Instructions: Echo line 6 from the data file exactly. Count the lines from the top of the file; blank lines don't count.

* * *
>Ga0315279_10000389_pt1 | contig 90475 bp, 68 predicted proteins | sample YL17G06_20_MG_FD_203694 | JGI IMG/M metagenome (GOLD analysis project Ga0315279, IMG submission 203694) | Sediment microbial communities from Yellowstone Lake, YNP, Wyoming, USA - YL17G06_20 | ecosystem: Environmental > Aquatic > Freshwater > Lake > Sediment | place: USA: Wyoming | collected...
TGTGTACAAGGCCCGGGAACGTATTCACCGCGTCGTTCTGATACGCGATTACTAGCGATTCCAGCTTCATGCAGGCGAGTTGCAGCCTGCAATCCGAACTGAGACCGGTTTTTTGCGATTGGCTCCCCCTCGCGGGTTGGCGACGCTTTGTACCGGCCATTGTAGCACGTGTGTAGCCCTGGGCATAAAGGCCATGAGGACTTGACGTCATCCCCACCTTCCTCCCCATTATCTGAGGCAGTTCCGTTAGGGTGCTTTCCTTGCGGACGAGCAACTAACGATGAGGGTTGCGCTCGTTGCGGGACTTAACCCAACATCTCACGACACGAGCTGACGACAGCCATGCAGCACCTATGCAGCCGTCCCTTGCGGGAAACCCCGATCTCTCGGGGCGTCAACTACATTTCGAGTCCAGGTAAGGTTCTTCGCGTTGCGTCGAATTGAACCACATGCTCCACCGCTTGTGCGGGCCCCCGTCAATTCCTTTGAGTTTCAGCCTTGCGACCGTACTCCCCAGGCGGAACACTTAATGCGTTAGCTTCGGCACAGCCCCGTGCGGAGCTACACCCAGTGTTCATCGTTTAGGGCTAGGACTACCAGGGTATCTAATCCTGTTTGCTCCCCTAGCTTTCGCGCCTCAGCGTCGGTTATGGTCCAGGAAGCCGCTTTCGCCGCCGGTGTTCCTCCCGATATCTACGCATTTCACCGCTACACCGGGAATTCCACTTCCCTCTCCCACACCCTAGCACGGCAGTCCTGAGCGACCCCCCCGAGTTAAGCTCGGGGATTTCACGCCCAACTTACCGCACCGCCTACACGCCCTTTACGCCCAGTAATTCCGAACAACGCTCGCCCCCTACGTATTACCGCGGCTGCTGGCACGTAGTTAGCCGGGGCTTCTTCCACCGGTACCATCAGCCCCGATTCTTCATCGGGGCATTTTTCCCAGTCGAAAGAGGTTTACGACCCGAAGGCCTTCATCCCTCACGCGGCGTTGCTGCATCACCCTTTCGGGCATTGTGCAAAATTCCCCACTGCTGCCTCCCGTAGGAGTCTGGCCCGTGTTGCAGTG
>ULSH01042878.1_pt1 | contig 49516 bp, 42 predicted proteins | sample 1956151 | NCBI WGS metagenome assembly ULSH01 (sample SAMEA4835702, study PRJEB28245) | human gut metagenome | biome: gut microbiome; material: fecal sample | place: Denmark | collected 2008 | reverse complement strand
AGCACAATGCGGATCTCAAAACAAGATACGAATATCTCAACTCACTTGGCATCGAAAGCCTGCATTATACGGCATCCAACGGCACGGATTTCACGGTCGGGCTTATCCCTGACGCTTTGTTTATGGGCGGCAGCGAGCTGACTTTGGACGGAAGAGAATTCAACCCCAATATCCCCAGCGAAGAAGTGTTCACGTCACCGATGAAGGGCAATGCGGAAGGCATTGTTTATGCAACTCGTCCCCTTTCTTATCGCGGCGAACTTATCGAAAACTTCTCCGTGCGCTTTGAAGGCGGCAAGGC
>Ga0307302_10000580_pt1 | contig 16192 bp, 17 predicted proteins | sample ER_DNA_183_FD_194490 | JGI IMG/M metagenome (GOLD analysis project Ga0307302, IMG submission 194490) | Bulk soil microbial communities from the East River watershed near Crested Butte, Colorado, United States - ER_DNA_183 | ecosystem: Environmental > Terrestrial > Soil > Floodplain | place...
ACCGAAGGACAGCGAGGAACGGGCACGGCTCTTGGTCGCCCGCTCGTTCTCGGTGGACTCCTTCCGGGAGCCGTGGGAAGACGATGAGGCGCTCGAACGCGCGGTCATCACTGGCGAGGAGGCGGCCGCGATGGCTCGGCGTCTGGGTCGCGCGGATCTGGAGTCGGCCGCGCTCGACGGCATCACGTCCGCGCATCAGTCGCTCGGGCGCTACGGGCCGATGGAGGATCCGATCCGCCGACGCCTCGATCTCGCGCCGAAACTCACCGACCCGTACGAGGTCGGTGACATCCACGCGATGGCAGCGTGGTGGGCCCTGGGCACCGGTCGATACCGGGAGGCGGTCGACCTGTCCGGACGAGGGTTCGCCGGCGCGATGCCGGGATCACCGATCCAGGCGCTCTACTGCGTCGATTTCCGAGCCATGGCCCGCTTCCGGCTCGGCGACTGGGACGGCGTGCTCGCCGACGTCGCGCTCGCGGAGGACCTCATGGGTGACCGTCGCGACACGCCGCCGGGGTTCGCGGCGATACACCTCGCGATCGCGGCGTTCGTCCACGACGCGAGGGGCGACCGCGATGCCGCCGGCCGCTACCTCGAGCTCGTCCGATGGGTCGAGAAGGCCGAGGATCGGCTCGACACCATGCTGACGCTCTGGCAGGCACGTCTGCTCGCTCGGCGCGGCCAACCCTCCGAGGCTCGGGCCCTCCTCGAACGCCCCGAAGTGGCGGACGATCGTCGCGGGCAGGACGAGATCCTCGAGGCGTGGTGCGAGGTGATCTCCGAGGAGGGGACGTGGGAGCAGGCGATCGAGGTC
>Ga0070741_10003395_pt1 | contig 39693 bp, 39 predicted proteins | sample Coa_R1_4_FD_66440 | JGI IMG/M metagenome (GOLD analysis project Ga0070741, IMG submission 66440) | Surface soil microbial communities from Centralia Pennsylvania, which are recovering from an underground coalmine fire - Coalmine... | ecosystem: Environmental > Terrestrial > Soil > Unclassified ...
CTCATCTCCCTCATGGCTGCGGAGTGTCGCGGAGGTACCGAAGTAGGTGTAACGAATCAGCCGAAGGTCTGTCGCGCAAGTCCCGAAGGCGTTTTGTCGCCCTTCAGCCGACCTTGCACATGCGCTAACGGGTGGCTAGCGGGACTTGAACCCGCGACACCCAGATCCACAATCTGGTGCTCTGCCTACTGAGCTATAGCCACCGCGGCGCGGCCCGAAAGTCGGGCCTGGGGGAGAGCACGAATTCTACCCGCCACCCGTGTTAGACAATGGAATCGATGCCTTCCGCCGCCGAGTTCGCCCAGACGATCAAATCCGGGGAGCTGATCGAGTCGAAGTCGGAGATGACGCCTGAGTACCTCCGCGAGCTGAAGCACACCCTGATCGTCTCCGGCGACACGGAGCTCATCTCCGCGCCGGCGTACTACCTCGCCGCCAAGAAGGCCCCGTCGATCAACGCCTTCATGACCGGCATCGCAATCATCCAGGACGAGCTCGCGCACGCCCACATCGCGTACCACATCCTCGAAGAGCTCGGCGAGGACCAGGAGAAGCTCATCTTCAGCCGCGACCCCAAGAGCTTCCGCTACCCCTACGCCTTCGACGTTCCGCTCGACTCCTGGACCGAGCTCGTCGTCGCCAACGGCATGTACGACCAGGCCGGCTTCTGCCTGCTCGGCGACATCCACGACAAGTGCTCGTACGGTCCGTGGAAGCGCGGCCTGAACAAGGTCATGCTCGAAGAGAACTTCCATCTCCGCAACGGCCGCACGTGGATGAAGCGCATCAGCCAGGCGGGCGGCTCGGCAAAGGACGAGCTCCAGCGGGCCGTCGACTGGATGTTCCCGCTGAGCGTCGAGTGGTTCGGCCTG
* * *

ACCGAAGGACAGCGAGGAACGGGCACGGCTCTTGGTCGCCCGCTCGTTCTCGGTGGACTCCTTCCGGGAGCCGTGGGAAGACGATGAGGCGCTCGAACGCGCGGTCATCACTGGCGAGGAGGCGGCCGCGATGGCTCGGCGTCTGGGTCGCGCGGATCTGGAGTCGGCCGCGCTCGACGGCATCACGTCCGCGCATCAGTCGCTCGGGCGCTACGGGCCGATGGAGGATCCGATCCGCCGACGCCTCGATCTCGCGCCGAAACTCACCGACCCGTACGAGGTCGGTGACATCCACGCGATGGCAGCGTGGTGGGCCCTGGGCACCGGTCGATACCGGGAGGCGGTCGACCTGTCCGGACGAGGGTTCGCCGGCGCGATGCCGGGATCACCGATCCAGGCGCTCTACTGCGTCGATTTCCGAGCCATGGCCCGCTTCCGGCTCGGCGACTGGGACGGCGTGCTCGCCGACGTCGCGCTCGCGGAGGACCTCATGGGTGACCGTCGCGACACGCCGCCGGGGTTCGCGGCGATACACCTCGCGATCGCGGCGTTCGTCCACGACGCGAGGGGCGACCGCGATGCCGCCGGCCGCTACCTCGAGCTCGTCCGATGGGTCGAGAAGGCCGAGGATCGGCTCGACACCATGCTGACGCTCTGGCAGGCACGTCTGCTCGCTCGGCGCGGCCAACCCTCCGAGGCTCGGGCCCTCCTCGAACGCCCCGAAGTGGCGGACGATCGTCGCGGGCAGGACGAGATCCTCGAGGCGTGGTGCGAGGTGATCTCCGAGGAGGGGACGTGGGAGCAGGCGATCGAGGTC